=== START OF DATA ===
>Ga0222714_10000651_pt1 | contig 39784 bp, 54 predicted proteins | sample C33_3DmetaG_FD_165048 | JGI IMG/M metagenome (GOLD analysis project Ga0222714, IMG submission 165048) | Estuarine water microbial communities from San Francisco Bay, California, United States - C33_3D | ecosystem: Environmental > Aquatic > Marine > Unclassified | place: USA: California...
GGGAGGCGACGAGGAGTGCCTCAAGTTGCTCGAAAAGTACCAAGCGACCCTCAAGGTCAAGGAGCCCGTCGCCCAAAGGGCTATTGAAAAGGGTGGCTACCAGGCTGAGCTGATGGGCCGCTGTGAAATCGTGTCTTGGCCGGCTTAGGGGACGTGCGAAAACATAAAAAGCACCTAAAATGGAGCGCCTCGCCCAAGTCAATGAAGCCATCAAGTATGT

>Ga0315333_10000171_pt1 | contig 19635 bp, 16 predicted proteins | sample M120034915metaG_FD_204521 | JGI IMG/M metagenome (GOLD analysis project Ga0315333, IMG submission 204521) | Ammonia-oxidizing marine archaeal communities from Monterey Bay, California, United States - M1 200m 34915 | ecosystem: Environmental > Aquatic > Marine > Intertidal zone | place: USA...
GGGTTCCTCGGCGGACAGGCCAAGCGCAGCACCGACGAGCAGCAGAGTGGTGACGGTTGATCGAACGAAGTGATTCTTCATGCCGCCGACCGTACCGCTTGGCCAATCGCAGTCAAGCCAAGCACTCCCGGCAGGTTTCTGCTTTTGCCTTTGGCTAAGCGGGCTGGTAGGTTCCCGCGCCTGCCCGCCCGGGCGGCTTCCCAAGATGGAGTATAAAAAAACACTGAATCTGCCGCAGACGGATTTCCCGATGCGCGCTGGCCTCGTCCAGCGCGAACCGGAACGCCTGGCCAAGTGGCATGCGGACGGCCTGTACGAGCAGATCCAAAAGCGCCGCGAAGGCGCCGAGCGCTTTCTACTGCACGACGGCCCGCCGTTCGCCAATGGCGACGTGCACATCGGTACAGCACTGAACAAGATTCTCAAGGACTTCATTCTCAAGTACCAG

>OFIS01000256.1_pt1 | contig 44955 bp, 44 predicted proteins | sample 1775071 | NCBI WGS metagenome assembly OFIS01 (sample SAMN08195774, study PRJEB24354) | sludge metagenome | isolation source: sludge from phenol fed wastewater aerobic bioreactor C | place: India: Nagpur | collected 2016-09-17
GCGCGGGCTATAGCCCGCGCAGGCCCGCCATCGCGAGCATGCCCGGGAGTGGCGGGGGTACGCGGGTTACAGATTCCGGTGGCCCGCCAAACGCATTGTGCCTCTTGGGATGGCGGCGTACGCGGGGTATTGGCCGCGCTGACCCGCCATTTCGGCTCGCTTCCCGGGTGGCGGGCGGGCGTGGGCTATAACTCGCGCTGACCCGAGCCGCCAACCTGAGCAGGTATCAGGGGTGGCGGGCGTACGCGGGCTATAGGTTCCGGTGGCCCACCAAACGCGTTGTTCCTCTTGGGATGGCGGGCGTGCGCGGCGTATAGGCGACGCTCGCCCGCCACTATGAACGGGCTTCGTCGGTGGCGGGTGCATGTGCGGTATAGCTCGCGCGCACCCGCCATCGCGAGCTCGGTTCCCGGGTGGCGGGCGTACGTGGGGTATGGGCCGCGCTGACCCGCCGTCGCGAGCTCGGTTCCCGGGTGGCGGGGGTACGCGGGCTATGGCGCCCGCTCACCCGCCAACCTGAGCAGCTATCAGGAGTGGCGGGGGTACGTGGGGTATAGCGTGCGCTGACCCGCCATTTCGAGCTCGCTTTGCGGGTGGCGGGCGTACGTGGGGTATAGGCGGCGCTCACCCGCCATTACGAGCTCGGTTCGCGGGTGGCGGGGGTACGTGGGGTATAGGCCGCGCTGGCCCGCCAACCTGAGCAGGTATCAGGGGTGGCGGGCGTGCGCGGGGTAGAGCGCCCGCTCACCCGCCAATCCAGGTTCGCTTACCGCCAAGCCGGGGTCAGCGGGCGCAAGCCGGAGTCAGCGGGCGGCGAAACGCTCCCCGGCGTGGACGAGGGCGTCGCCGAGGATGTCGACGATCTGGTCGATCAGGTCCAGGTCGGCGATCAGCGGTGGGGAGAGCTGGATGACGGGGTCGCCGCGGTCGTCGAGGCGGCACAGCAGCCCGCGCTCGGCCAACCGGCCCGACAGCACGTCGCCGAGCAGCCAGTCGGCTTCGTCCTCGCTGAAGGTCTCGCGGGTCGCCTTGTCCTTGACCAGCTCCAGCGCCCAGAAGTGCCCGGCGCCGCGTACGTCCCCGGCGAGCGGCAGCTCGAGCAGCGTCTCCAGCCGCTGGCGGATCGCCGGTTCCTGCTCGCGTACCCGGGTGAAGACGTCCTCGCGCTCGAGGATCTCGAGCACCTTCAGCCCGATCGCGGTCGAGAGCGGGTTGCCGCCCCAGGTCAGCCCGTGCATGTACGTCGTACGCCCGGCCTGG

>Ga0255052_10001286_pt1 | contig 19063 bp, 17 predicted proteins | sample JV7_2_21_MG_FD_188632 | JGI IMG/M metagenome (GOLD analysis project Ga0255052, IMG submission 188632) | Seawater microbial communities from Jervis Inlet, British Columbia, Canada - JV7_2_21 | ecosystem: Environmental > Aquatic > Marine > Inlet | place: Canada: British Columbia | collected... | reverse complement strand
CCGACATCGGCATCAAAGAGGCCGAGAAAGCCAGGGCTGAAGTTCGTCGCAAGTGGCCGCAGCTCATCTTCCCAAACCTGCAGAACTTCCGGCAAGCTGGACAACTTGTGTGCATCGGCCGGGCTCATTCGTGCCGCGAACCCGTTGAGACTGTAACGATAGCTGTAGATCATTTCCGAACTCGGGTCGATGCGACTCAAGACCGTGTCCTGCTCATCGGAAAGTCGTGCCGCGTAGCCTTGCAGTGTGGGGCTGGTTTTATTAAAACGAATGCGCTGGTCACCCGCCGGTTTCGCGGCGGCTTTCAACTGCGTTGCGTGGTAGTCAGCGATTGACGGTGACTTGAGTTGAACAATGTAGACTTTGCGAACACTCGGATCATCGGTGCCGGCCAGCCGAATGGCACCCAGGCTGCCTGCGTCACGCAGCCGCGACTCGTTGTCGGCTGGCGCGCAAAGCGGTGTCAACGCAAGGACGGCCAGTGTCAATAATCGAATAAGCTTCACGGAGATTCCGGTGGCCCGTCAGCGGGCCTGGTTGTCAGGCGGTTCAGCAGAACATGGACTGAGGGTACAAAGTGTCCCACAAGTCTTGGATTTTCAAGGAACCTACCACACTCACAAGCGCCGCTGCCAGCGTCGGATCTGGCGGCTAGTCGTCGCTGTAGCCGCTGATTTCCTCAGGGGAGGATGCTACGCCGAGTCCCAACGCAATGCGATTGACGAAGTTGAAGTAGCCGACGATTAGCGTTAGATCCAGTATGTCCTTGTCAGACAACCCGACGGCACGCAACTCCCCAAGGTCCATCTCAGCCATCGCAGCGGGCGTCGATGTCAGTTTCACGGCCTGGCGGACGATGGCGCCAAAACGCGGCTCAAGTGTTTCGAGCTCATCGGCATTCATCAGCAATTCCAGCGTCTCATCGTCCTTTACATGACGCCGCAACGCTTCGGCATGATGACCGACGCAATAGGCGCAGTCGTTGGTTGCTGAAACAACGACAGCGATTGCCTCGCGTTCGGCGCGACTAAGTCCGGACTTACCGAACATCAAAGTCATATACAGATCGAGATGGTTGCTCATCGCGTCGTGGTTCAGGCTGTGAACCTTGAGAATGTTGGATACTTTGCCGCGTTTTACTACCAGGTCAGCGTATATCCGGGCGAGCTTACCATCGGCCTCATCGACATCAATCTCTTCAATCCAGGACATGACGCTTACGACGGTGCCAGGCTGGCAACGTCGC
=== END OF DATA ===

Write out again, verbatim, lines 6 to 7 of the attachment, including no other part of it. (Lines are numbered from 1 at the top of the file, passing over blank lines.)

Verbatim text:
GCGCGGGCTATAGCCCGCGCAGGCCCGCCATCGCGAGCATGCCCGGGAGTGGCGGGGGTACGCGGGTTACAGATTCCGGTGGCCCGCCAAACGCATTGTGCCTCTTGGGATGGCGGCGTACGCGGGGTATTGGCCGCGCTGACCCGCCATTTCGGCTCGCTTCCCGGGTGGCGGGCGGGCGTGGGCTATAACTCGCGCTGACCCGAGCCGCCAACCTGAGCAGGTATCAGGGGTGGCGGGCGTACGCGGGCTATAGGTTCCGGTGGCCCACCAAACGCGTTGTTCCTCTTGGGATGGCGGGCGTGCGCGGCGTATAGGCGACGCTCGCCCGCCACTATGAACGGGCTTCGTCGGTGGCGGGTGCATGTGCGGTATAGCTCGCGCGCACCCGCCATCGCGAGCTCGGTTCCCGGGTGGCGGGCGTACGTGGGGTATGGGCCGCGCTGACCCGCCGTCGCGAGCTCGGTTCCCGGGTGGCGGGGGTACGCGGGCTATGGCGCCCGCTCACCCGCCAACCTGAGCAGCTATCAGGAGTGGCGGGGGTACGTGGGGTATAGCGTGCGCTGACCCGCCATTTCGAGCTCGCTTTGCGGGTGGCGGGCGTACGTGGGGTATAGGCGGCGCTCACCCGCCATTACGAGCTCGGTTCGCGGGTGGCGGGGGTACGTGGGGTATAGGCCGCGCTGGCCCGCCAACCTGAGCAGGTATCAGGGGTGGCGGGCGTGCGCGGGGTAGAGCGCCCGCTCACCCGCCAATCCAGGTTCGCTTACCGCCAAGCCGGGGTCAGCGGGCGCAAGCCGGAGTCAGCGGGCGGCGAAACGCTCCCCGGCGTGGACGAGGGCGTCGCCGAGGATGTCGACGATCTGGTCGATCAGGTCCAGGTCGGCGATCAGCGGTGGGGAGAGCTGGATGACGGGGTCGCCGCGGTCGTCGAGGCGGCACAGCAGCCCGCGCTCGGCCAACCGGCCCGACAGCACGTCGCCGAGCAGCCAGTCGGCTTCGTCCTCGCTGAAGGTCTCGCGGGTCGCCTTGTCCTTGACCAGCTCCAGCGCCCAGAAGTGCCCGGCGCCGCGTACGTCCCCGGCGAGCGGCAGCTCGAGCAGCGTCTCCAGCCGCTGGCGGATCGCCGGTTCCTGCTCGCGTACCCGGGTGAAGACGTCCTCGCGCTCGAGGATCTCGAGCACCTTCAGCCCGATCGCGGTCGAGAGCGGGTTGCCGCCCCAGGTCAGCCCGTGCATGTACGTCGTACGCCCGGCCTGG

>Ga0255052_10001286_pt1 | contig 19063 bp, 17 predicted proteins | sample JV7_2_21_MG_FD_188632 | JGI IMG/M metagenome (GOLD analysis project Ga0255052, IMG submission 188632) | Seawater microbial communities from Jervis Inlet, British Columbia, Canada - JV7_2_21 | ecosystem: Environmental > Aquatic > Marine > Inlet | place: Canada: British Columbia | collected... | reverse complement strand